Meanwhile, many new legislative initiatives aim to protect ratepayers and hasten the shift in how Massachusetts approaches energy. One bill that will receive a committee hearing next week, H.3400/S.1847, aims to institute some commonsense reforms in the way the DPU addresses pipeline capacity questions and related matters. Among other things, the legislation would create a rebuttable presumption against approval of contracts between regulated utilities and their corporate affiliates. This is one small step towards preventing energy conglomerates and their shareholders from profiting at ratepayer risk and expense. This fall, the Telecommunities, Utilities, and Energy Committee will hear many other critical bills that can impact our energy future, including a grid modernization bill sponsored by Rep. Jennifer Benson and Sen. Marc Pacheco, H.1725/S.1875, geared at protecting consumers while promoting the transition to a clean grid that utilizes local, decentralized power sources.

  • Will the report’s findings impact ISO New England’s regional fuel security study and overall approach to the realities of a grid in transition? Our grid operator has just delayed the release of its own widely anticipated study, evidently for an entirely unrelated reason. No comment on the academic analysis has been offered by ISO New England, which has been fixated on pipeline capacity constraints as a grid reliability and security issue – even though malfunctions in the gas pipeline system in extremely cold weather, coupled with increasing reliance on natural gas, are clearly a threat to grid reliability in their own right (frozen equipment interfered with the operation of some gas plants and pipeline infrastructure during the 2014 polar vortex). It would be prudent for all the major stakeholders involved in maintaining grid reliability to await – if not effectuate – an independent investigation of the claims regarding artificially created pipeline capacity constraints before making decisions that could lead to unneeded infrastructure proposals and protracted legal battles.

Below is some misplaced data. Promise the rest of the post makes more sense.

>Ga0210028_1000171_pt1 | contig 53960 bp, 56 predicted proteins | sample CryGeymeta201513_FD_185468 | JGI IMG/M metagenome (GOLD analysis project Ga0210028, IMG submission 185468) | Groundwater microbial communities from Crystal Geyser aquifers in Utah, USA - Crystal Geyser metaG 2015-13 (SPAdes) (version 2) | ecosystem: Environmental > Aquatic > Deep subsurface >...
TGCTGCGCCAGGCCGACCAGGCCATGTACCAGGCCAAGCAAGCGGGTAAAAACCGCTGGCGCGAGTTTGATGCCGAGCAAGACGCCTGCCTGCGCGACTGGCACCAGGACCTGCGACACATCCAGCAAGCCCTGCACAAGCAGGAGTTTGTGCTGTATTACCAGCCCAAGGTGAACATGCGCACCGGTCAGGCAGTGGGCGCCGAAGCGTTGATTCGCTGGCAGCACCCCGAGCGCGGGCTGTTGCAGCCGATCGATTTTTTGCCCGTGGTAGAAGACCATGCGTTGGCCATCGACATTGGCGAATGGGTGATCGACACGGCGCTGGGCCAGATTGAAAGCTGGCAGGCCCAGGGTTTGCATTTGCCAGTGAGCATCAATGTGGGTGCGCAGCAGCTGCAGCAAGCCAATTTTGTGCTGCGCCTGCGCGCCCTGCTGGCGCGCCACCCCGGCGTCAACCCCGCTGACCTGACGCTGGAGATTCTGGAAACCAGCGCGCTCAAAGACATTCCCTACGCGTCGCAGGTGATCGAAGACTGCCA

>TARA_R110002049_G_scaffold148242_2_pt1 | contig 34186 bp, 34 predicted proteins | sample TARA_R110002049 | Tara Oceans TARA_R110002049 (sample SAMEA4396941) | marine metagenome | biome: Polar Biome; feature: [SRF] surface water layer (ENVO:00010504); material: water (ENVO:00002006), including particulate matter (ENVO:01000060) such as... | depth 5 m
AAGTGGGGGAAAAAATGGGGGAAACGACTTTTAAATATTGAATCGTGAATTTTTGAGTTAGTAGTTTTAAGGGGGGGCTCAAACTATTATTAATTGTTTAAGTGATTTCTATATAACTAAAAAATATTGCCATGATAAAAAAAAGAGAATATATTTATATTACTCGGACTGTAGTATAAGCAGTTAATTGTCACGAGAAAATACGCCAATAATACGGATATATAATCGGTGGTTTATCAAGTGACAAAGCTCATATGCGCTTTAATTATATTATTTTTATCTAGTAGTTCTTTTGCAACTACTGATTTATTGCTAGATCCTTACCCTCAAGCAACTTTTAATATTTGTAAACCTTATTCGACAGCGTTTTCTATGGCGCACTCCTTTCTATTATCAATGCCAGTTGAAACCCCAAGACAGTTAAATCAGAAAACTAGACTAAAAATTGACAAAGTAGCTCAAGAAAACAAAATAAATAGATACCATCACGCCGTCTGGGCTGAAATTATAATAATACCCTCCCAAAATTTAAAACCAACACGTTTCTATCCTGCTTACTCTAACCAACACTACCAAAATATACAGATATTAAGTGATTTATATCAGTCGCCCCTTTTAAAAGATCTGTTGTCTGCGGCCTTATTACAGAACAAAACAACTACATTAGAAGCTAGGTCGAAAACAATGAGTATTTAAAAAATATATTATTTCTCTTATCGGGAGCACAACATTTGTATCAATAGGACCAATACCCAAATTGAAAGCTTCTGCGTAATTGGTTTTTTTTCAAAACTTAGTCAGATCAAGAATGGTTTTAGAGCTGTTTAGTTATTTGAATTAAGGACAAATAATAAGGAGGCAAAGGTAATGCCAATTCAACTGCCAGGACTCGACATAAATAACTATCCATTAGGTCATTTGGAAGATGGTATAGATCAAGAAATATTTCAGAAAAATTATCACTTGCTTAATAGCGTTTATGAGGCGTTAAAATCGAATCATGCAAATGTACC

Meet the Author

Kathryn R. Eiseman

President, Pipe Line Awareness Network for the Northeast Inc.
Rather than working to convince us that we need more pipeline capacity, ISO New England could follow the lead of forward-thinking grid operators such as the California ISO (CAISO), which issued its own report earlier this month urging an active shift away from fossil fuel use. CAISO is actively working to prepare its grid to take advantage of the electric storage capacity of electric vehicles, so that the vehicles can help power the grid at times of peak demand. Notably, instead of claiming to be “resource neutral,” CAISO is taking a stand firmly on the side of renewables and demand resources, and offering to work with regulators towards developing a sustainable grid. We should expect no less from ISO New England.

There is already plenty of work to do on all fronts. Now, in the wake of this new academic analysis, a multi-state, collaborative investigation is warranted, so that we better understand the capacity scheduling practices on all of the region’s interstate pipelines – both to ferret out any wrongdoing, and to improve rules and regulations in order to rein in currently legal maneuvers that tie us to ever more fossil fuel infrastructure at ratepayer expense.

Kathryn R. Eiseman is director of the Massachusetts Pipeline Awareness Network and president of the Pipeline Awareness Network for the Northeast, Inc.